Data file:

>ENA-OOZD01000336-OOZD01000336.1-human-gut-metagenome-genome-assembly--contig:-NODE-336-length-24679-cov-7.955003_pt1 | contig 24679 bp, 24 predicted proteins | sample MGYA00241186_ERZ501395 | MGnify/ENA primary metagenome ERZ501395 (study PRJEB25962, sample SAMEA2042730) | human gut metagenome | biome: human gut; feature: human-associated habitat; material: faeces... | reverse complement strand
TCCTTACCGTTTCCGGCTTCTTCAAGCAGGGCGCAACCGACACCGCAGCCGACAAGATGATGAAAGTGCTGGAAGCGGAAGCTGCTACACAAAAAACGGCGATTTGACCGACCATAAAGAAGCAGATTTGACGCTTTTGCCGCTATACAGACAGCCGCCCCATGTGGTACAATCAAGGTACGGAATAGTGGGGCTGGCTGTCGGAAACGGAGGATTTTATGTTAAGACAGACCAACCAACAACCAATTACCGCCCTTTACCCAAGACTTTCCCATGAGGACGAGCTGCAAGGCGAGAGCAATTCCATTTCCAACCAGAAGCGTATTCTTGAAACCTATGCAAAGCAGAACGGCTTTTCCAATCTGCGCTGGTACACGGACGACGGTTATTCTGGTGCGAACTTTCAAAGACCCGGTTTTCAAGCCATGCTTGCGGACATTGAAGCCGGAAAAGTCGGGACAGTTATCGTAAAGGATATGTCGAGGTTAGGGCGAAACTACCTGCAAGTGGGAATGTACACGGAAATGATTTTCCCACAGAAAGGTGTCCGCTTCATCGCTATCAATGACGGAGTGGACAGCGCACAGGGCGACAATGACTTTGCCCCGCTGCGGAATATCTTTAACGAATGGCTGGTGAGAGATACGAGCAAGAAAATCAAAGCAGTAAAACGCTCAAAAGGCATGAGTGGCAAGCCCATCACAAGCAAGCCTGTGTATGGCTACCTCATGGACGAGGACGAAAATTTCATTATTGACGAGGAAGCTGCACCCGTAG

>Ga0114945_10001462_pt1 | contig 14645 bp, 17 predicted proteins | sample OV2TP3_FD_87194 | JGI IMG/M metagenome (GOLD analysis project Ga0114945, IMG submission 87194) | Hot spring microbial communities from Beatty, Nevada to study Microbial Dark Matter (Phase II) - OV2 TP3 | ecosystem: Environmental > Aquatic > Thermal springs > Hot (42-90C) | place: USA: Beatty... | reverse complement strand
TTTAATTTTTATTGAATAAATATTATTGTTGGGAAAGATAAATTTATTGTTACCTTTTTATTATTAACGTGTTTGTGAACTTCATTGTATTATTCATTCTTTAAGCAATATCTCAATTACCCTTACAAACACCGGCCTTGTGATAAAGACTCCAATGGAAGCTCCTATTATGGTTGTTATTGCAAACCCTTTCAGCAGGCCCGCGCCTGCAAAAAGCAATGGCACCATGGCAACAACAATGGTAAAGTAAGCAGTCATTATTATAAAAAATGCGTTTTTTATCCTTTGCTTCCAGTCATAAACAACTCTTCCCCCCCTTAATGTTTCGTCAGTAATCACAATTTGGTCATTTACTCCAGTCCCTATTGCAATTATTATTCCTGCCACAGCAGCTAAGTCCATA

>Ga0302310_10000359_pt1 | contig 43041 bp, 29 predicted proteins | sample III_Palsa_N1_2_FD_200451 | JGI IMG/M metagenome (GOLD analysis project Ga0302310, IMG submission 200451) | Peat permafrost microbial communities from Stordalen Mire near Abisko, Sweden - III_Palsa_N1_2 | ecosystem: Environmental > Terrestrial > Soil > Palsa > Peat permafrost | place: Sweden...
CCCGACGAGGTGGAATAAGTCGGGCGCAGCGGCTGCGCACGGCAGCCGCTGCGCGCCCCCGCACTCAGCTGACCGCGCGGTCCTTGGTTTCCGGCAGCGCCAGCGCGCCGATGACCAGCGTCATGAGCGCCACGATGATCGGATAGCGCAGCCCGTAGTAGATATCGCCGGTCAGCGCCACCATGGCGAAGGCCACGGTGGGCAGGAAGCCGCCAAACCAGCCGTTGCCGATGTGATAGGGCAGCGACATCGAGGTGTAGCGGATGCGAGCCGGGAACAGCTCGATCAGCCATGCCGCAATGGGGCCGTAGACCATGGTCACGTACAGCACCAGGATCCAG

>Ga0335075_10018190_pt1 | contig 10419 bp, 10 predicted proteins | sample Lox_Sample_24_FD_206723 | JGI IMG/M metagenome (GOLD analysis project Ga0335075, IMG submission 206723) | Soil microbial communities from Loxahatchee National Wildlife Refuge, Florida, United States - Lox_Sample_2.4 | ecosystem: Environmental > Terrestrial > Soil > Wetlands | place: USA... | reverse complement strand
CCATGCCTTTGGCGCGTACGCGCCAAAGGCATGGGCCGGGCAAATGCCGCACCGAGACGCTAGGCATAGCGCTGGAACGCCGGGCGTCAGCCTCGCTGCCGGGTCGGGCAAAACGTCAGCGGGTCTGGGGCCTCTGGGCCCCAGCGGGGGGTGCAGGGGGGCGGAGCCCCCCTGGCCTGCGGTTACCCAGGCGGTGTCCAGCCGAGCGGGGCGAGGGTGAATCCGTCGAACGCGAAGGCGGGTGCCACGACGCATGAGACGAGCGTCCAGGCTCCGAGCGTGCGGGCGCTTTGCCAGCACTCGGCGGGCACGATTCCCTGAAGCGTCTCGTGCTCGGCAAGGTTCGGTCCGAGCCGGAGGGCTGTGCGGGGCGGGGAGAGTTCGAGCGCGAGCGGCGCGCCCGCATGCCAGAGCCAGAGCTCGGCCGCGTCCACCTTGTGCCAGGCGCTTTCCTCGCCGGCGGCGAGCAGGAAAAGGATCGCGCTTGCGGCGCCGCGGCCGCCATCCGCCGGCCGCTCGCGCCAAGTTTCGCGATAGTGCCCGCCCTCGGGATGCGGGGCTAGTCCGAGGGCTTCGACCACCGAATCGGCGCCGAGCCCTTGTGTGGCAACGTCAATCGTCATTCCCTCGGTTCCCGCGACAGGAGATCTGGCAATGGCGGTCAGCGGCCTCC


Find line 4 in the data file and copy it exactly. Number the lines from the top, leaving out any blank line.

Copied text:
TTTAATTTTTATTGAATAAATATTATTGTTGGGAAAGATAAATTTATTGTTACCTTTTTATTATTAACGTGTTTGTGAACTTCATTGTATTATTCATTCTTTAAGCAATATCTCAATTACCCTTACAAACACCGGCCTTGTGATAAAGACTCCAATGGAAGCTCCTATTATGGTTGTTATTGCAAACCCTTTCAGCAGGCCCGCGCCTGCAAAAAGCAATGGCACCATGGCAACAACAATGGTAAAGTAAGCAGTCATTATTATAAAAAATGCGTTTTTTATCCTTTGCTTCCAGTCATAAACAACTCTTCCCCCCCTTAATGTTTCGTCAGTAATCACAATTTGGTCATTTACTCCAGTCCCTATTGCAATTATTATTCCTGCCACAGCAGCTAAGTCCATA